Oligarchs: UBO sightings on the rise, seizures follow

Yves Le Marquand
By Yves Le Marquand March 17, 2022 16:22

Oligarchs: UBO sightings on the rise, seizures follow

No not unidentified flying objects (UFO). It’s ultimate beneficial owners (UBO), namely oligarchs, who have been sought out in recent weeks.

Whilst sanctions lists have grown in response to the intensifying conflict in Ukraine, governments have been arresting and seizing the superyachts owned (or beneficially owned) by sanctioned individuals.

Nearly half a dozen have been seized so far, with others “blocked” or detained. Yachts include: Sailing Yacht A, Valerie, Lady M and Amore Vero. Others have headed for safer waters, Roman Abramovich’s Solaris is currently in the Aegean Sea “awaiting orders”.

On Tuesday (March 14th), The White House press secretary, Jen Psaki said the seizures are “just the beginning”. And after the fourth round of EU sanctions this week, Spanish prime minister, Pedro Sánchez warned “there will be more” seizures.Identifying who owns the yacht, the UBO, can be a challenge for authorities.

Miguel Ángel Serra, partner, Albors Galiano Portales tells SYI: “The difficulty with yachts, and not only yachts, is the link between it and the ultimate beneficial owners of that yacht. It’s sometimes difficult because between the two there are many intermediary companies located in various tax havens, which do not provide information about who are the shareholders etc.” Also, have you ever seen a Russian-flagged superyacht? Serra never has.

Numbers have grown too. When Serra began dealing with sanctions issues relating to Russia back in March 2014 there were only 21 individuals on the EU sanctions list. “As of today, we have 718 individuals and entities [on the list] and new additions are made often.”

The Pandora Papers, first leaked in October 2021, have proven a useful source in linking the oligarchy to their superyachts, according to Serra. But this is not always definitive and, even when it is, can take time to consider. That’s why a shoot-first-ask-questions-later policy on arrest and seizure has been key to the detainment of yachts across Europe and the US.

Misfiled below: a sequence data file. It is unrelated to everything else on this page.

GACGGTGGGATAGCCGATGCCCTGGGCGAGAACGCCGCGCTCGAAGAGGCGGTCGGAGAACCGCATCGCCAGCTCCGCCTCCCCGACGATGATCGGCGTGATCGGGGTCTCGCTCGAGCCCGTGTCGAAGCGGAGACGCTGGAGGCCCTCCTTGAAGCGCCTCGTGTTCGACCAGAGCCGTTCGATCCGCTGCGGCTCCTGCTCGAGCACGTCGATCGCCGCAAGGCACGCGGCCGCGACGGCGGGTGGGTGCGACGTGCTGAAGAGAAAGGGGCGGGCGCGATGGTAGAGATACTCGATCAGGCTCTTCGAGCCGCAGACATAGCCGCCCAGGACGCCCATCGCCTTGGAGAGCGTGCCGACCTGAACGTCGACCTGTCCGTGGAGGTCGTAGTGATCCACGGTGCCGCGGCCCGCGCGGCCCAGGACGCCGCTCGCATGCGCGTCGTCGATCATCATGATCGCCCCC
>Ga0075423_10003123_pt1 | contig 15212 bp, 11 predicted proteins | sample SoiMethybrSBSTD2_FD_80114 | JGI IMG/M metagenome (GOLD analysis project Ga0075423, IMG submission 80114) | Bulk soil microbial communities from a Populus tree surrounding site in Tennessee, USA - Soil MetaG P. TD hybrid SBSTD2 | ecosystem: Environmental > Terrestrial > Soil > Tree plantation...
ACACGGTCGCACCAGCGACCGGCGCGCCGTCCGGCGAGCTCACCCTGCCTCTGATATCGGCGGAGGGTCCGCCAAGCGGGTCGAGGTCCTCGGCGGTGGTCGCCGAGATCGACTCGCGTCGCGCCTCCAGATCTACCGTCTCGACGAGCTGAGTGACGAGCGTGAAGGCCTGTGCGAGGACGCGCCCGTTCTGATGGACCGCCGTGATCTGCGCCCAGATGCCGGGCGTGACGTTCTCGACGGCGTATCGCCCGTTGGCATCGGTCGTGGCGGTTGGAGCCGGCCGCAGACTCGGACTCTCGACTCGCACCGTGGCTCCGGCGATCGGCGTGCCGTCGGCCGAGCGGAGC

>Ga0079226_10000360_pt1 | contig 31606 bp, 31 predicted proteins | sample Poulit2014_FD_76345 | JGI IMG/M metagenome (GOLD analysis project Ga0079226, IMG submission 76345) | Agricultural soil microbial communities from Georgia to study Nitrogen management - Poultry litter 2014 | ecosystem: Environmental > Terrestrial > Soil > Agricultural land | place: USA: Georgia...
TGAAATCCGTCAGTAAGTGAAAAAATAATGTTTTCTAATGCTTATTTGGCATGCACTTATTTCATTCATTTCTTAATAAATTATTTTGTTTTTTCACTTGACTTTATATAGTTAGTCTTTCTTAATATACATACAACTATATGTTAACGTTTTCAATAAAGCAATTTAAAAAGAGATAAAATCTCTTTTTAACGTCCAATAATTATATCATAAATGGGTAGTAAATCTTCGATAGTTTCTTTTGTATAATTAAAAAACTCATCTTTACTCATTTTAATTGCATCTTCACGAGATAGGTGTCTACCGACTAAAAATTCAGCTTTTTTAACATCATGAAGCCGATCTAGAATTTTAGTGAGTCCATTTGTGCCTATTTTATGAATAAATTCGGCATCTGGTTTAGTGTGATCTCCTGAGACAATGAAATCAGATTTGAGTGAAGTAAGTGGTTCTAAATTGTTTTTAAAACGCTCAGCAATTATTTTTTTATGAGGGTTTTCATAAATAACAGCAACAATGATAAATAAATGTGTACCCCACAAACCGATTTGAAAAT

“The state attorney in Spain supports the immobilisation of yachts before proving beneficial ownership. This is very important in seizing the yachts,” says Serra. He also warns more seizures of large (80m plus) superyachts are imminent.

Although minor in comparison to the sufferings of many right now, this is not a victory for the industry by any means. “For example, what do the shipyards do when a yacht which is moored or in dock for works is immobilised? That space is already pressurised with the demand we see right now.”

“Also, your crew, it is difficult to pay them from blocked accounts,” adds Serra. “Who will pay the payroll? And who will manage and maintain the yacht if nobody can be paid? Obviously the UBO is the person who feels it [sanctions] most, but it presents a problem for the whole industry.” The situation is completely unprecedented, according to Benjamin Maltby, partner, Keystone Law. Usually, yachts are arrested in respect of allegedly unpaid debts from supplies of goods and services. “That is undertaken to obtain financial security because yachts are typically owned by a shell company and their only asset is the yacht. So, if you can’t get hold of the yacht it is difficult enforce,” he tells SYI. Usual protocol follows that the owner would put up financial security and once that is in place, usually by a bank guarantee, then the vessel is “free to go”.

But the current situation is different because the authorities are depriving the owners use of their asset. “So, it’s not a means, it’s actually an end in itself,” adds Maltby. “And because of that there is no obvious endgame to it.”

The impact is largely symbolic because of the global superyacht fleet, less than 10% have a Russian UBO, “never mind about alleged connections to the ruling elite”, says Maltby.

Like Serra, Maltby believes there will be a negative impact on our industry, but only in the short term. Over time, he thinks recent events will help to improve the public image of the superyacht industry and make it “more durable as a result”.

Yves Le Marquand
By Yves Le Marquand March 17, 2022 16:22